Crisis an organisation for the homeless, carried out an assessment of the Homelessness Reduction Act (HRA), after being in force for two years. The assessment reveals that the HRA legislation is not working, due to the lack of homes and funding for councils.
Local authorities are struggling to find homeless people, a place to stay under the Homelessness Reduction Act. This is due to the dire shortage of affordable housing.
Nearly four in ten applicants, who contacted their local authority for assistance, under the Act, remain homeless or will become homeless. Crisis said Councils are: “forced to leave people on the streets”.
Homelessness Reduction Act not working
These are staggering figures 4 in 10 people, and homelessness is not decreasing, if anything, it seems to be getting worse.
The HRA was introduced to prevent people from becoming homeless. The HRA requires councils to find applicants a place to stay, within 56 days.
A report released 10th of March by Crisis found that councils’ were struggling due to housing supply and rising rents outstripping wages. The rents do not cover the benefits that tenants receive. The housing options available for people are decreasing.
According to Southwark council, the Homelessness Reduction Act was trumped to be the best piece of homelessness legislation for 40 years. However, homelessness went up in the borough last year. Across London, generally, the increase was marginally less than expected at 8.6% for families, placed in temporary accommodation. A similar increase, for the homeless that are on the streets.
In 2016 Southwark Council started trialling HRA and spent an extra £1.7m a year fulfilling its homelessness prevention work. The Governments contribution was £420k towards the HRA.
This year, the £73m provided to English councils, by the government over three years, to implement the Act, runs out.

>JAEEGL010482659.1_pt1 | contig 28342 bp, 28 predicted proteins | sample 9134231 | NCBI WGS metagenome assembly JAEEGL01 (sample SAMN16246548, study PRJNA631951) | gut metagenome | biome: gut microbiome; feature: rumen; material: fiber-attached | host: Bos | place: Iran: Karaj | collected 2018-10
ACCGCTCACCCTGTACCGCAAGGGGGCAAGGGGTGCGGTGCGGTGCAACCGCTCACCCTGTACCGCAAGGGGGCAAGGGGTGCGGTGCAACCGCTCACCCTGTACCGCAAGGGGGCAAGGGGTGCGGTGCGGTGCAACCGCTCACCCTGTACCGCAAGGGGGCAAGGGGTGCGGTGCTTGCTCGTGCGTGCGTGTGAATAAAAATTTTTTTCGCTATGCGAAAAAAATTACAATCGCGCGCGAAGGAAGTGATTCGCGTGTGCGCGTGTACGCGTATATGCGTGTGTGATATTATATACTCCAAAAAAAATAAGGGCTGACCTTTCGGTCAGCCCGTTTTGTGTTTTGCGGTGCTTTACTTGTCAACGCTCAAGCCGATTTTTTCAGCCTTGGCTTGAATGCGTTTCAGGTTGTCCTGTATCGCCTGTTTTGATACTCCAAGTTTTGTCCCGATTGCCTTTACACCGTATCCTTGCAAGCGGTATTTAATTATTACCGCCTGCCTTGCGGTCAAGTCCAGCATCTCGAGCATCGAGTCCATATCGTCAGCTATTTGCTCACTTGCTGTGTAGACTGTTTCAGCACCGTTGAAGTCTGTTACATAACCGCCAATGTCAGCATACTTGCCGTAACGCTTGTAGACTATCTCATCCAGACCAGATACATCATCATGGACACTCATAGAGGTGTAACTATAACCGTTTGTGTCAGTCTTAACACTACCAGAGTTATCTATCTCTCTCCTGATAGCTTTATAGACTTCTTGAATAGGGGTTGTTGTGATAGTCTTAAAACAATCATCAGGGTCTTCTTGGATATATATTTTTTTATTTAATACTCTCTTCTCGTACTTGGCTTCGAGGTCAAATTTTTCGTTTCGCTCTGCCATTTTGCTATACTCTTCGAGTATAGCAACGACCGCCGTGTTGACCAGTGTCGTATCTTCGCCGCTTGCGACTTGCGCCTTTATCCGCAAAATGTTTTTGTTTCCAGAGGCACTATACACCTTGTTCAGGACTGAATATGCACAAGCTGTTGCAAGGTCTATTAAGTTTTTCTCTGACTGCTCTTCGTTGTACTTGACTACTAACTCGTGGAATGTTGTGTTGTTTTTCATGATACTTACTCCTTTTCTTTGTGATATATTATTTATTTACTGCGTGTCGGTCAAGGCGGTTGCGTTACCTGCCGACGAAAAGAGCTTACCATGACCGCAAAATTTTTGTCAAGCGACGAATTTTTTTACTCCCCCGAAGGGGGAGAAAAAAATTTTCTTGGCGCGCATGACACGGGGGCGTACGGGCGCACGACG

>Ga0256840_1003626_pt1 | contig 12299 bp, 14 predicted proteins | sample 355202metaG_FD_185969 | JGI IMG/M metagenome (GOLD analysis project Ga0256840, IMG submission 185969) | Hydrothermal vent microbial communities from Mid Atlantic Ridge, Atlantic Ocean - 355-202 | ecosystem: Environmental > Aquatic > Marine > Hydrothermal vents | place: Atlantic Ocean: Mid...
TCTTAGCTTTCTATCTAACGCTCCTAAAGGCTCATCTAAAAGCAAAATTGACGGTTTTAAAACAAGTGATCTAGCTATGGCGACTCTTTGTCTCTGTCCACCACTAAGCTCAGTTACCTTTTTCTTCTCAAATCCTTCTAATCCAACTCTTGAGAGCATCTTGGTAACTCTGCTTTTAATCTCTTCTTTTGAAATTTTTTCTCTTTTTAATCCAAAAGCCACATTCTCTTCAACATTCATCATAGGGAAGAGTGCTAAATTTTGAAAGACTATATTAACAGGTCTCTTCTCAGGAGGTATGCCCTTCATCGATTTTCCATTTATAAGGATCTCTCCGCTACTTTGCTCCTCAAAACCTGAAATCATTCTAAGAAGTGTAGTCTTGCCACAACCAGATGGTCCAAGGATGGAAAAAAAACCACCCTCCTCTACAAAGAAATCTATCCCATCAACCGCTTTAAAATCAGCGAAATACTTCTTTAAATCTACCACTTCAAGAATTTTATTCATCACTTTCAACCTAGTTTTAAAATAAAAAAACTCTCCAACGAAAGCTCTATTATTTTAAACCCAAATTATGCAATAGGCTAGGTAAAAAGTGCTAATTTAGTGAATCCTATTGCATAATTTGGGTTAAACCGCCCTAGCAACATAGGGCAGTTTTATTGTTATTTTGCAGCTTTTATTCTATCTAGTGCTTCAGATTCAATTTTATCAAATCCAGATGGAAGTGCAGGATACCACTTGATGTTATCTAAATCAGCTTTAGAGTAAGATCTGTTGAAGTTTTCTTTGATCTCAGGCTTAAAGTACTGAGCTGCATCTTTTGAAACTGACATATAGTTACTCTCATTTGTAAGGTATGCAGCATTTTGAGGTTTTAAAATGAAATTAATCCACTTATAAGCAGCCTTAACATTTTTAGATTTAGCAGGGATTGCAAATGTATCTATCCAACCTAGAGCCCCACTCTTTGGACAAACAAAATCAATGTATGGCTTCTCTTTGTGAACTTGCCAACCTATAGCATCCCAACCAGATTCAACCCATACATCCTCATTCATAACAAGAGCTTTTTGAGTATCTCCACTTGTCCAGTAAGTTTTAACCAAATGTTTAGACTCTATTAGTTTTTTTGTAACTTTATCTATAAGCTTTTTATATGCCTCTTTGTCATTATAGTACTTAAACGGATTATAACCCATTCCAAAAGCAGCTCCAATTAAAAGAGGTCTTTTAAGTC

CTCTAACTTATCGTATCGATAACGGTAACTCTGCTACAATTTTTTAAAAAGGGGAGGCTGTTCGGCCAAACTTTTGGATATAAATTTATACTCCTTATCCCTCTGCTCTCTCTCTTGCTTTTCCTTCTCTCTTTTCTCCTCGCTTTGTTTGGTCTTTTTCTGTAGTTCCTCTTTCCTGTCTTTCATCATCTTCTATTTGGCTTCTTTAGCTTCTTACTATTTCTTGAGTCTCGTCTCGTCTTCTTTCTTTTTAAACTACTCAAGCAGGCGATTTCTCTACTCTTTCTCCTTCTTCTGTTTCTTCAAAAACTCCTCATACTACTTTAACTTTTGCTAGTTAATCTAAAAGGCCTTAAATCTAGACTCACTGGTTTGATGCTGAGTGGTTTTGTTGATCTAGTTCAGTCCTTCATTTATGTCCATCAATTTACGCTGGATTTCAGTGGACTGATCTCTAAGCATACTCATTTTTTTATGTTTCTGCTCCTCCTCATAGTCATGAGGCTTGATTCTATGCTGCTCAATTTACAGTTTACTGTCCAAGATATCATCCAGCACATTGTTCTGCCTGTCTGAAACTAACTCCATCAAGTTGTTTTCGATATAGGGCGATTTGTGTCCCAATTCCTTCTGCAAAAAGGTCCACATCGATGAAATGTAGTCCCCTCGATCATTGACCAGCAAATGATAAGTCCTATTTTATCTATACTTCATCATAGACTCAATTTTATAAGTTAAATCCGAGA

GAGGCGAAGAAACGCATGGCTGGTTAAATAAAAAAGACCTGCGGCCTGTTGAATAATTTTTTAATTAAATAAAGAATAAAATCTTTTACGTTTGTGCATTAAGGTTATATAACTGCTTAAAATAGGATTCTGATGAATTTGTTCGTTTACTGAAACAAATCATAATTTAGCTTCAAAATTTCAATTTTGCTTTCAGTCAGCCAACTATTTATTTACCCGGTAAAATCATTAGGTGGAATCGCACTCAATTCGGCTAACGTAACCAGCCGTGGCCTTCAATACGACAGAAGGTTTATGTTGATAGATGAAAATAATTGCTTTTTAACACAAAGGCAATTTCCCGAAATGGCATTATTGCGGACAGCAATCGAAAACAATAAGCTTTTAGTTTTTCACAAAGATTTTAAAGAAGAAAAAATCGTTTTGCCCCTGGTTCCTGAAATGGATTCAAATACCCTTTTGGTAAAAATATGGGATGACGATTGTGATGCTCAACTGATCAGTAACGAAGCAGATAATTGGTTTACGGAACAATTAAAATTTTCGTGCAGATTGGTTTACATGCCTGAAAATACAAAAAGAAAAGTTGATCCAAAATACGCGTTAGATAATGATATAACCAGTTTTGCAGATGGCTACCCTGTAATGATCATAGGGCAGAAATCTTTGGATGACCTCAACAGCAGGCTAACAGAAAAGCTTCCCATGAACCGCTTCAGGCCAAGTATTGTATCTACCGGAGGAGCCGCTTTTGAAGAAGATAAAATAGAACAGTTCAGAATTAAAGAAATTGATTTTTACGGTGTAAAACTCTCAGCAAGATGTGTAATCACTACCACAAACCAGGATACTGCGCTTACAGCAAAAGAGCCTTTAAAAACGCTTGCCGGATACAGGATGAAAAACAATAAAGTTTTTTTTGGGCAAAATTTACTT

The biggest reason for homelessness in Southwark is poverty
One of the contributing factors of homelessness is economic pressures. “The biggest reason for homelessness in Southwark is poverty, driven by welfare reform,” says Ian Swift, the council’s head of housing solutions. London rents in the private sector have risen in recent years. Since 2016, the local housing allowance had been frozen nationally. Recent changes in Universal credit will means a slight improvement for some claimants.
Evictions are increasing, due to rent arrears, which are partly caused by problems with the roll-out of universal credit. The crux of the problem is, the benefit payments received by tenants does not cover, the rents tenants are being charged by private landlords.
38% of people seeking assistance still homeless
Two years after the introduction of the HRA, 38% of applicants seeking assistance from their local authority are still homeless. In some cases, applicants are forced into homelessness, due to councils who do not have sufficient affordable housing.
A research was conducted by Crisis, which was based on 984 surveys and 89 in-depth interviews with people experiencing homelessness. The research revealed, 45 per cent of those struggling to access safe, and stable housing, were single males.
Third of those surveyed, homelessness was due to lack of employment, and mental health problems. The survey also revealed half of the tenants renting, in the private sector, said that mounting financial pressures, including tenancy insecurities, drove them into homelessness.
Councils currently have few options to offer, and in some cases, those seeking help, are handed a list of landlords to contact. This option, for many on the streets, is not accessible because their housing benefit will not cover the rent demand, in the private sector.
The London Mayor, not surprising then has called for more power to control rents for the capital.
Author: Marc Attwater
Date: 11th of March 2020